Speed skater Pechstein set on Olympics despite doping ban

German speed skater Claudia Pechstein has said she is determined to compete in the 2014 Winter Olympics at Sochi, although technically she remains banned after serving a two-year suspension for doping.

Speed skater Pechstein set on Olympics despite doping ban
Photo: DPA

Under International Olympic Committee (IOC) rules, an athlete who has served a ban of longer than six months for doping is automatically banned from the next Winter Games.

The Committee has confirmed that this rule, known as the Osaka rule, applies in Pechstein’s case.

But Pechstein said Tuesday she does not accept the extended suspension.

“My comeback is not limited to this season, and they want to deprive me of the 2014 Games. But I am going to fight to win a tenth Olympic medal at the next Games,” vowed Pechstein, Germany’s most-decorated Winter athlete with five titles as well as two silvers and a pair of bronze medals.

Pechstein recently completed a two-year ban after a hematocritic blood test, which measures the ratio of white blood cells in a person’s blood stream, showed abnormal readings.

She continues to vehemently deny any wrongdoing.

Pechstein says she has enlisted the support of hematologists to send the IOC a report which apparently shows that she suffers from a congenital blood abnormality that could have produced false readings.

Pechstein added she has asked the International Skating Union to be exempted from renewed suspension if her irregular hematocritic values are indeed found to be the result of a congenital abnormality, or, failing that, she would bring her case to the Court of Arbitration for Sport.

Pechstein, 38, was the first top level athlete to be banned on the basis of anomalies in her biological passport, a blood-testing method introduced to quell doping in sports.

She said the whole affair has been “a nightmare.”

This weekend, Pechstein will skate competitively for the first time since her suspension in the central German town of Erfurt, as she bids to qualify for the world championships in the town of Inzell in the German Alps.

AFP/The Local/adn

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Nurse weeps as tells German court of her blood doping role

A nurse, one of the co-defendants in the trial of a German sports doctor accused of masterminding an international blood-doping network, described on Friday how she helped athletes dope with illicit blood transfusions.

Nurse weeps as tells German court of her blood doping role
Mark Schmidt talks to his lawyer in court. Photo: Peter Kneffel/AFP
Sports physician Mark Schmidt, 42, and four co-defendants who allegedly aided him, stand trial in Munich accused of helping at least two dozen athletes undergo blood transfusions to boost performance.
So far, 23 athletes — mainly skiers and cyclists — from eight countries are known to be involved.
If found guilty, Schmidt and his co-defendants face jail for up to 10 years under anti-doping legislation introduced in Germany in 2015.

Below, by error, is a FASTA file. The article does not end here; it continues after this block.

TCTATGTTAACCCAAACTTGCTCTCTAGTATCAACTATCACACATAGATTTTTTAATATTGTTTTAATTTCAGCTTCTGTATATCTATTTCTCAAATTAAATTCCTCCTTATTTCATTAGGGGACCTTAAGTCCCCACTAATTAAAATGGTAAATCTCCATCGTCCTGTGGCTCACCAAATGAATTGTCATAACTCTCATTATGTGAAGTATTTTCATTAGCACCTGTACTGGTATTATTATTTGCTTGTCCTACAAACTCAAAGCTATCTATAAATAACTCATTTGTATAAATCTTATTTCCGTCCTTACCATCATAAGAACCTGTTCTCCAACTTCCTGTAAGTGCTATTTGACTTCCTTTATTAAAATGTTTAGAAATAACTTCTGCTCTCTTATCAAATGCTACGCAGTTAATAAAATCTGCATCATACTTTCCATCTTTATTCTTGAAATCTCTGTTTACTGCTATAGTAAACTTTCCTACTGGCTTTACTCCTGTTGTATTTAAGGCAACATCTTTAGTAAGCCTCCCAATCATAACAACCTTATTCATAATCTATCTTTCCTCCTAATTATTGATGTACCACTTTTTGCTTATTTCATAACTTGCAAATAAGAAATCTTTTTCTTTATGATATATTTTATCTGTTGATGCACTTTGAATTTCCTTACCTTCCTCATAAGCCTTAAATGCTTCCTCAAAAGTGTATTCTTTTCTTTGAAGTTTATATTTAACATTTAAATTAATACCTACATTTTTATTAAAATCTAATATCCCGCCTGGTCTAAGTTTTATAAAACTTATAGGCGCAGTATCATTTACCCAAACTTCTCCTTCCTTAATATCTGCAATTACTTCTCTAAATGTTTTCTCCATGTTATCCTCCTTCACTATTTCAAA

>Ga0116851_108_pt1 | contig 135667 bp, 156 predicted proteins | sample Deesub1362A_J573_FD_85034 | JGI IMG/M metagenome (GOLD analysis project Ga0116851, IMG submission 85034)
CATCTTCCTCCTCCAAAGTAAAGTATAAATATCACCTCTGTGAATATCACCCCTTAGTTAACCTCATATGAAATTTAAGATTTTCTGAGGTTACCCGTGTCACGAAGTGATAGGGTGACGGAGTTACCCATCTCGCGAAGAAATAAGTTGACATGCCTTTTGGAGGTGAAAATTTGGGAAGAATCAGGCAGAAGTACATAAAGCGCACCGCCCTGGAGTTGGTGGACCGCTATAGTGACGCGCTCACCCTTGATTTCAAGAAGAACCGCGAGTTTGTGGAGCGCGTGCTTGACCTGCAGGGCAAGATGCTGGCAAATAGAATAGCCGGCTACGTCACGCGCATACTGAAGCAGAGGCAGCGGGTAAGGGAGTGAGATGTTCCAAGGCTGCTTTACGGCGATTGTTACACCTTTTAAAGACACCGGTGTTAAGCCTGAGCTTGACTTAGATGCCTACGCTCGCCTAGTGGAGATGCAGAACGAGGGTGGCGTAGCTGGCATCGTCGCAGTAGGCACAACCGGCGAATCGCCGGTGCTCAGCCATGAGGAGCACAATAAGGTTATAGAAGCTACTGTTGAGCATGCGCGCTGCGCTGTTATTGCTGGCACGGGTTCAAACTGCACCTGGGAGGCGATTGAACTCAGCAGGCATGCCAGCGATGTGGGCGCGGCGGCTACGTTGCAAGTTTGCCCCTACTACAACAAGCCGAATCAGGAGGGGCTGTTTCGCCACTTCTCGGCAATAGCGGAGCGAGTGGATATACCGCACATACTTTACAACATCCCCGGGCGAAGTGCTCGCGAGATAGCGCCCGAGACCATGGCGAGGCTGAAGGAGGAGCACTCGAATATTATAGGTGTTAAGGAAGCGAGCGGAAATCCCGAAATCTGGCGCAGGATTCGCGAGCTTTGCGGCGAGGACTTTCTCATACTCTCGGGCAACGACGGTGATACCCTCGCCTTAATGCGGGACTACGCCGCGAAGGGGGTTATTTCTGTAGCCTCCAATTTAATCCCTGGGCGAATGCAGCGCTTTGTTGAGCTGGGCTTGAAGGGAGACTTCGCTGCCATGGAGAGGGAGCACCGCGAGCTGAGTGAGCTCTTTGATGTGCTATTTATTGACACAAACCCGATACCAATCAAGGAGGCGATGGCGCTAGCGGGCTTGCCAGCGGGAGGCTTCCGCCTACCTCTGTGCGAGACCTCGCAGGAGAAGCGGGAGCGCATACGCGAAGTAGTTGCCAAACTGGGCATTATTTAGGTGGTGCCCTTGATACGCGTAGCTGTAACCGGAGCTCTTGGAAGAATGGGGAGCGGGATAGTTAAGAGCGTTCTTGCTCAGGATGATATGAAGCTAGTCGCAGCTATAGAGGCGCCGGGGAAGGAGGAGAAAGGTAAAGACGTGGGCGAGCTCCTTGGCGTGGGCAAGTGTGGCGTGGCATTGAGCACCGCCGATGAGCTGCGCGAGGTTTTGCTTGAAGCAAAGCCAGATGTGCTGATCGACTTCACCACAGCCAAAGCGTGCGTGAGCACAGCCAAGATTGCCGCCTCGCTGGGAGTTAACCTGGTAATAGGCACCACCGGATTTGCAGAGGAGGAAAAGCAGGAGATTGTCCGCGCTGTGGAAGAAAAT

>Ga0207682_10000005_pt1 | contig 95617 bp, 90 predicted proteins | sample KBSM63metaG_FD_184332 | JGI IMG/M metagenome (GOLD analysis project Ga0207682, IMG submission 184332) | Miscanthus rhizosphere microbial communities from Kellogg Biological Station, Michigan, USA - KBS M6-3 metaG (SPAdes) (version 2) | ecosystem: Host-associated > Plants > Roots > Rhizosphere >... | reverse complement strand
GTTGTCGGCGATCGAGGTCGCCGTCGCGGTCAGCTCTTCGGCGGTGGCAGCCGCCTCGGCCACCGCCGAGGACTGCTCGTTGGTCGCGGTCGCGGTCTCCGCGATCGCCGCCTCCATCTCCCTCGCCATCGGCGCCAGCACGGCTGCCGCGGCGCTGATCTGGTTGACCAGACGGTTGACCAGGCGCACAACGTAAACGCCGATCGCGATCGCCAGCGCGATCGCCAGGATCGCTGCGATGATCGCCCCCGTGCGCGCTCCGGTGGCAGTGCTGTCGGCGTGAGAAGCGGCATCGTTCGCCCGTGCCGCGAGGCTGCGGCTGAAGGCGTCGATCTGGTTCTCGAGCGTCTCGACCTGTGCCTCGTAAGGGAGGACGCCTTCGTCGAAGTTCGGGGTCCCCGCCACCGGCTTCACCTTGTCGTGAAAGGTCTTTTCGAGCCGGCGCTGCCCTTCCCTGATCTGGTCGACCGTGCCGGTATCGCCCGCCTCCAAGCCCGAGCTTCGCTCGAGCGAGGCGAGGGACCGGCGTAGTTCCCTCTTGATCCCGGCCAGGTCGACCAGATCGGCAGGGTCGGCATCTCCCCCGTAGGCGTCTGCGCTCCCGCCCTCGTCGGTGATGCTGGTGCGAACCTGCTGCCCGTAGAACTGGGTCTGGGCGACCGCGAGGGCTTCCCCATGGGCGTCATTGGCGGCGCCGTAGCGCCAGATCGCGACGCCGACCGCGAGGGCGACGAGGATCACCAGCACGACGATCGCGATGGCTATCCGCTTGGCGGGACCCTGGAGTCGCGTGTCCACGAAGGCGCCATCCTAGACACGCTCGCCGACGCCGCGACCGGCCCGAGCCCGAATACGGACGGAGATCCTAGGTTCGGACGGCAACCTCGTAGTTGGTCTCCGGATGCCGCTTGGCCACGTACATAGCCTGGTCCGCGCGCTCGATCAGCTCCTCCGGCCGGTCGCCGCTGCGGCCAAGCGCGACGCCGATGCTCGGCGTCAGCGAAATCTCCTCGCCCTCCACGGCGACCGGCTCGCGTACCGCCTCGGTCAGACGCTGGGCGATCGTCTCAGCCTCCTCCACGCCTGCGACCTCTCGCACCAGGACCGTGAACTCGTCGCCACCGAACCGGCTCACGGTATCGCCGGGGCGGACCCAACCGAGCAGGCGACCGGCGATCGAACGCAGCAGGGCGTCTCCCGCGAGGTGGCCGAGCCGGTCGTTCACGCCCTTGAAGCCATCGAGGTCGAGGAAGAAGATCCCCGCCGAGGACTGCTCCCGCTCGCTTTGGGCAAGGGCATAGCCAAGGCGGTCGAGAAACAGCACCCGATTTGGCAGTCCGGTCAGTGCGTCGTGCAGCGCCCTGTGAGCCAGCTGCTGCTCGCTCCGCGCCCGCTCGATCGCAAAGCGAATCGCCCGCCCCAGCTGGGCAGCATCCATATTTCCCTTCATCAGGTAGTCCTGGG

One of the accused, named only as Diana S., told the court how she first helped Schmidt in December 2017 when she travelled to Dobbiaco, Italy, to administer a blood transfusion before a skiing competition.
Blood doping is aimed at boosting the number of red blood cells, which allows the body to transport more oxygen to muscles, thereby increasing stamina and performance.
“It was about transportation, blood and athletes, but at first I didn't know what was behind it,” she is quoted as saying by the German media.   
“The treatments were always such that before the race the blood was taken in and after the races, the blood came out.”
She claimed to have been given precise instructions “via WhatsApp or by phone calls” where to go, which car to take, who to treat and how much blood to take or inject.
The trained nurse, who often sobbed while speaking, was told to dispose the bags of used blood on her way home after the “treatments”.
The single mother of three said she was motivated to earn extra money, having been told she would earn 200 euros ($237) per day.
At one point, she claims she told Schmidt that she wanted to stop.
“I told him that I was too agitated and too scared” to keep doing the clandestine work, because a sense of “panic travelled with me”, but Schmidt convinced her to stay involved. “It is also true that I simply had a shortage of money.”
Schmidt is alleged to have helped skiers who competed at both the 2014 and 2018 Winter Olympics and cyclists who raced at the 2016 Rio summer Olympics, as well as the Tour de France, the Giro d'Italia and the Vuelta a Espana.
He was arrested in Germany as part of Operation “Aderlass” — or “blood letting” in German — which involved raids at the Nordic world skiing championships in Seefeld, Austria in February 2019.
A verdict in the trial is expected by late December.